• Hormonal contraception
  • Sunlight

The most common ways in which melanocytes are overstimulated are through exposure to sunlight and to oestrogen. If melasma has been brought on by the higher oestrogen levels associated with pregnancy, the melanocytes will tend to continue their overproduction until delivery, after which the hormones settle back to their usual levels and the melanocytes will calm down, however the pigment may remain trapped in the keratinocytes of the upper skin layers.

Oral contraceptive pills that contain derivatives of oestrogen can also be a cause of melasma. Changing to a lower dose pill or to an alternative form of contraception can be helpful in some cases, and this should be discussed with your medical practitioner if it applies to you.

Ultraviolet (UV) light is a powerful stimulator of melanocytes and therefore exposure to UV should be avoided whenever possible. Daily sun protection in the form of sunscreen should be the first step in controlling the pigment production. The visible spectrum of sunlight is also involved in the stimulation and so sunscreen should be broad spectrum, preferably a physical barrier such as zinc or titanium, which will block out the visible as well as the UV light. The most recent generations of zinc-based sunscreens are easy to use, non-comedogenic and can deliver an SPF of >50. There is little point moving on to steps 2 and 3 if you are not cutting off the pigment stimulation at its source, and so when treating melasma in our clinic we insist upon a daily SPF of at least 30+ or higher.

Stage 2: Transport of melanin

As discussed above, the melanin that is made in the melanocyte factories is then moved away and into keratinocytes, which are a different type of skin cell. Keratinocytes migrate upwards and spread through the epidermis as they mature, until they arrive at the uppermost layer, the stratum corneum, where they sit until they are shed as part of the natural skin cycle. Preventing the melanin from entering the keratinocytes reduces the distribution of the pigment into the higher levels of the skin, making it less visible.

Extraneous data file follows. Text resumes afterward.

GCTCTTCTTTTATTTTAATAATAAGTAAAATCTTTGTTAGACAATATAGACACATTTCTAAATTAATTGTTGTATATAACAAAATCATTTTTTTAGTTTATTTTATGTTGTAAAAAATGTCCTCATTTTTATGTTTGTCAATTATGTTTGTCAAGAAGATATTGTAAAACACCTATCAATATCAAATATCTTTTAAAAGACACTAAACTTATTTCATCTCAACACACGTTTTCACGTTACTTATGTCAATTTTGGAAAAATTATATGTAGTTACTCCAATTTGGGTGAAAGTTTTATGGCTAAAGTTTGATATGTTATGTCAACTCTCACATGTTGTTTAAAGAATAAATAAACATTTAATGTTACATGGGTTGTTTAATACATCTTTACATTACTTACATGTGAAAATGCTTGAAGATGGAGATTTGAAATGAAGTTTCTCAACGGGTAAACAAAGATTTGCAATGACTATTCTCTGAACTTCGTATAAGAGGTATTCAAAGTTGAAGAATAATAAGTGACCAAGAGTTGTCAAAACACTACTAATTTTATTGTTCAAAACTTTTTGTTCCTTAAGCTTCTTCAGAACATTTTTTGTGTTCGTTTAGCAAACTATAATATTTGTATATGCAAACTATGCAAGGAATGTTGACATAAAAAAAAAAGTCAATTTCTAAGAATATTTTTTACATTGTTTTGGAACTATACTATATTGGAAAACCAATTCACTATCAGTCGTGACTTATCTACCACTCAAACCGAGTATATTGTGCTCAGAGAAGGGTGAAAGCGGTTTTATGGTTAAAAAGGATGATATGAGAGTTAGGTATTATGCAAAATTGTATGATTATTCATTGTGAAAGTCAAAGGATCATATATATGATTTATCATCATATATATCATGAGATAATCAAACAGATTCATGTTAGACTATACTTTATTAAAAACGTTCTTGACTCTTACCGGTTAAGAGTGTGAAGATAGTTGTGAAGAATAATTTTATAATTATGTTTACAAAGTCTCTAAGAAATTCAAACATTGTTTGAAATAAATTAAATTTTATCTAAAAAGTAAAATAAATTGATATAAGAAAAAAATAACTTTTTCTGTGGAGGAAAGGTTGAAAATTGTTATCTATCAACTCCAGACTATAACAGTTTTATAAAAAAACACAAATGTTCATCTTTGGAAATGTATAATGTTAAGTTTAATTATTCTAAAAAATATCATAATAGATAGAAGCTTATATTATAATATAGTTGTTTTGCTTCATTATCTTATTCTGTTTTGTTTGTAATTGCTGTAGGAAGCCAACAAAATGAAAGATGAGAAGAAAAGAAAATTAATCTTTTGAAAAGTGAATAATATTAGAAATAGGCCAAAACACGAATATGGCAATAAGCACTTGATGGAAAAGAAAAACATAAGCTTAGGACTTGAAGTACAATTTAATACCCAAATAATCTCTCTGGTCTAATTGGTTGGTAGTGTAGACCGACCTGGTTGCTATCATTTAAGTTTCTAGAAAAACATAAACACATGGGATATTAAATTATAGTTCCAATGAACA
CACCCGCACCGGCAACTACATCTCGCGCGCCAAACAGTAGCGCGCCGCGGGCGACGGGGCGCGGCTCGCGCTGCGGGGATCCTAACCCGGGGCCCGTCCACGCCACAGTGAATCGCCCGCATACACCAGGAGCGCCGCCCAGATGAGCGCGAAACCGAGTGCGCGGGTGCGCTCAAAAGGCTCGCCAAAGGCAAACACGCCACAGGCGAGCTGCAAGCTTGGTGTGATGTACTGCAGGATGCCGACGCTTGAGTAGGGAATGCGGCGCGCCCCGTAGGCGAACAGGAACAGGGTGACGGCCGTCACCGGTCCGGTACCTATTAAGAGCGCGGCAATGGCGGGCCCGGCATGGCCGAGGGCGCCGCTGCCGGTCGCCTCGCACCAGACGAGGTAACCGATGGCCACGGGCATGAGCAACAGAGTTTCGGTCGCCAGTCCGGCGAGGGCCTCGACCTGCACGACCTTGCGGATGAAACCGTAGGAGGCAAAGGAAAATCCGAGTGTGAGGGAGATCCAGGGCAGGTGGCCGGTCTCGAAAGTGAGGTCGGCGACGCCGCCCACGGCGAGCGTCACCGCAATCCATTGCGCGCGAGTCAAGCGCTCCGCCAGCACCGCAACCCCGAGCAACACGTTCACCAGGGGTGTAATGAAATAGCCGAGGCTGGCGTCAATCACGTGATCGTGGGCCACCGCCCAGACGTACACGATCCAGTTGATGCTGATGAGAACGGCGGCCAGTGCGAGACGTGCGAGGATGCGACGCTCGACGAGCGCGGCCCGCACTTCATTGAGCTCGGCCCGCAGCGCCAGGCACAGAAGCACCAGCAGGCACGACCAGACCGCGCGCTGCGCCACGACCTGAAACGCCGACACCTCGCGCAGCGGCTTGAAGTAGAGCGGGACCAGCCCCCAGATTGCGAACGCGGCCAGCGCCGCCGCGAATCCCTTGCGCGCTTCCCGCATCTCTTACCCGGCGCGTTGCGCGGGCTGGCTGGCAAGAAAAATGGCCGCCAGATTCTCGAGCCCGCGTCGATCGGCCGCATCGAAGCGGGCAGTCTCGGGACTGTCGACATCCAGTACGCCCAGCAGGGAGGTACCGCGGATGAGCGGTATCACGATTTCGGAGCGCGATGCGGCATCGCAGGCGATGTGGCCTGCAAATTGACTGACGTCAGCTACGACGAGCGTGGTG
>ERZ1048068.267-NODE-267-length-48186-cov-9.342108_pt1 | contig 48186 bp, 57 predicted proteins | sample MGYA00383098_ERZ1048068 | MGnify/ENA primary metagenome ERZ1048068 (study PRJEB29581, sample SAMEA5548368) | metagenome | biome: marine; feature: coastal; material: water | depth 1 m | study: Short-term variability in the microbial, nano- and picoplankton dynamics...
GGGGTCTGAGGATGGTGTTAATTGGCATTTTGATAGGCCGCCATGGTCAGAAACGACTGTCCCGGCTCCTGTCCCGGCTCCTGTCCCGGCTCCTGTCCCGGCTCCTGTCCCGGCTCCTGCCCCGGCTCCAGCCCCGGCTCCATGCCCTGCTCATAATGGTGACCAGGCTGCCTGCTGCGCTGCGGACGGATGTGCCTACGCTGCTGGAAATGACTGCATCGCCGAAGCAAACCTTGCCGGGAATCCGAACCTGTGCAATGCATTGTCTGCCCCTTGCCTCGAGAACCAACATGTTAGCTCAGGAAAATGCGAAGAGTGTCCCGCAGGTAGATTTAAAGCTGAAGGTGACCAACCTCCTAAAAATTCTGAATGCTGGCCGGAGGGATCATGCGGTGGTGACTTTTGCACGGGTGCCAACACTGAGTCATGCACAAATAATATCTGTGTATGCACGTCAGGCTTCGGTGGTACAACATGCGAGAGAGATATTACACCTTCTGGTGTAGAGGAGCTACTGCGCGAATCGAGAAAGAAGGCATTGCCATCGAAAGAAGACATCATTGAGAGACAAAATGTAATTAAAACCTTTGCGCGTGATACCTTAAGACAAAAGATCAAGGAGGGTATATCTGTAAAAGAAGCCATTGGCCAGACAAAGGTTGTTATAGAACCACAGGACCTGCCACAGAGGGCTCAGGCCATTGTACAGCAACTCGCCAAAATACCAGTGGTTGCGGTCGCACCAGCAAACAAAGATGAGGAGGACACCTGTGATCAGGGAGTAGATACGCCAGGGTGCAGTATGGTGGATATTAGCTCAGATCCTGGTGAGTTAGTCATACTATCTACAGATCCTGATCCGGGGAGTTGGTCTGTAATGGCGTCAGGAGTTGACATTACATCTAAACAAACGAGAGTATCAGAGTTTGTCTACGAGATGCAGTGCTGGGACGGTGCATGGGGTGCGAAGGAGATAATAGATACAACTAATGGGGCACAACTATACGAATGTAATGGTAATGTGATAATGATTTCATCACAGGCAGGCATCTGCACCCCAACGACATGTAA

There are a number of compounds available in cosmetics, cosmeceutical or prescription creams that disrupt this transportation process. Some of these are listed below:

  • Hydroquinone
  • Retinoids (Vitamin A)
  • Ascorbic Acid (Vitamin C)
  • Niacinamide (Vitamin B3)
  • Kojic Acid
  • Tranexamic Acid

In addition, a variety of botanical products have been found to have alter to some extent both the production and transport of melanin, although many these have not been extensively studied, and therefore we do not know how effective they actually are. The more common of these agents seen in cosmeceutical products are:

Aloesin (isolated from Aloe vera) Marine algae
Arbutin (bearberry) Orchid extract
Boswellia (herb) Pycnogenol (pine bark, witch hazel bark)
Coffeeberry extract Resveratrol (red grapes)
Grape seed extract Silymarin (milk thistle)
Green tea extract Soy extract
Liquorice

Stage 3: Retention of keratinocytes

Once the melanin pigment has been transported into the keratinocyte cells, it will remain there until either natural shedding occurs (which may take many months), or the dead cells of the stratum corneum are targeted for removal by methods such as:

  • Topical vitamin A
  • Gentle dermabrasion
  • Chemical Peels – superficial/medium depth
  • Microneedling
  • Spot cryotherapy (light freezing of the skin surface)
  • Intense Pulsed Light (IPL)
  • Laser (Q-switched or picosecond)
  • Fractional Radiofrequency

Skin types that are prone to melasma are also prone to post-inflammatory hyperpigmentation, whereby inflammation in the skin kick starts the overproduction of melanin. All of the above treatments have a significant limitation in the management of melasma, in that they have the ability to cause inflammation of the basal skin layer, leading to the potential for rebound pigmentation or worsening of existing pigmentation. These treatments should be performed conversatively by practitioners that are well-trained and experienced in dealing with hyperpigmentation.